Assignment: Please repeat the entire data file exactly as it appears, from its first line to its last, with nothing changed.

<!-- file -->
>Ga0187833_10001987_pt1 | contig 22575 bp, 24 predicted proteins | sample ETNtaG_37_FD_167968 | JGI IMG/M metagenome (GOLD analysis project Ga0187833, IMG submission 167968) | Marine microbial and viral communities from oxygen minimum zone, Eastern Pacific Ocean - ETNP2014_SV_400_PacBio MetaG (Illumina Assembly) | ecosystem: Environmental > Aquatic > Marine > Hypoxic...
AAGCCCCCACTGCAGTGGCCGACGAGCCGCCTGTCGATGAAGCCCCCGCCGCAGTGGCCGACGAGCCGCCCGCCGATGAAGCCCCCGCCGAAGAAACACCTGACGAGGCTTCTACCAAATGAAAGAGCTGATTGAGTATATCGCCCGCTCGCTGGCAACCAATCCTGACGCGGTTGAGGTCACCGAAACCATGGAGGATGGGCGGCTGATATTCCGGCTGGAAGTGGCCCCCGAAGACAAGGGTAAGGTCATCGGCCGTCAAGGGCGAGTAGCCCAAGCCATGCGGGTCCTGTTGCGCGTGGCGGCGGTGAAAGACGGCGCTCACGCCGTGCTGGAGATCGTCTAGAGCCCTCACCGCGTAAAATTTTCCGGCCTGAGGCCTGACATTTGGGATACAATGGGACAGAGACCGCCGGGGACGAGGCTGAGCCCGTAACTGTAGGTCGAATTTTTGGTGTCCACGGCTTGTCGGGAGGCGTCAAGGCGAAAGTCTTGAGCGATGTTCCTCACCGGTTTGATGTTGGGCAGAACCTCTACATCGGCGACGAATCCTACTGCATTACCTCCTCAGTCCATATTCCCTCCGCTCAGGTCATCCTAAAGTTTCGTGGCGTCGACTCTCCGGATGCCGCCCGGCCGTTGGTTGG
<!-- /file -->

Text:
>Ga0187833_10001987_pt1 | contig 22575 bp, 24 predicted proteins | sample ETNtaG_37_FD_167968 | JGI IMG/M metagenome (GOLD analysis project Ga0187833, IMG submission 167968) | Marine microbial and viral communities from oxygen minimum zone, Eastern Pacific Ocean - ETNP2014_SV_400_PacBio MetaG (Illumina Assembly) | ecosystem: Environmental > Aquatic > Marine > Hypoxic...
AAGCCCCCACTGCAGTGGCCGACGAGCCGCCTGTCGATGAAGCCCCCGCCGCAGTGGCCGACGAGCCGCCCGCCGATGAAGCCCCCGCCGAAGAAACACCTGACGAGGCTTCTACCAAATGAAAGAGCTGATTGAGTATATCGCCCGCTCGCTGGCAACCAATCCTGACGCGGTTGAGGTCACCGAAACCATGGAGGATGGGCGGCTGATATTCCGGCTGGAAGTGGCCCCCGAAGACAAGGGTAAGGTCATCGGCCGTCAAGGGCGAGTAGCCCAAGCCATGCGGGTCCTGTTGCGCGTGGCGGCGGTGAAAGACGGCGCTCACGCCGTGCTGGAGATCGTCTAGAGCCCTCACCGCGTAAAATTTTCCGGCCTGAGGCCTGACATTTGGGATACAATGGGACAGAGACCGCCGGGGACGAGGCTGAGCCCGTAACTGTAGGTCGAATTTTTGGTGTCCACGGCTTGTCGGGAGGCGTCAAGGCGAAAGTCTTGAGCGATGTTCCTCACCGGTTTGATGTTGGGCAGAACCTCTACATCGGCGACGAATCCTACTGCATTACCTCCTCAGTCCATATTCCCTCCGCTCAGGTCATCCTAAAGTTTCGTGGCGTCGACTCTCCGGATGCCGCCCGGCCGTTGGTTGG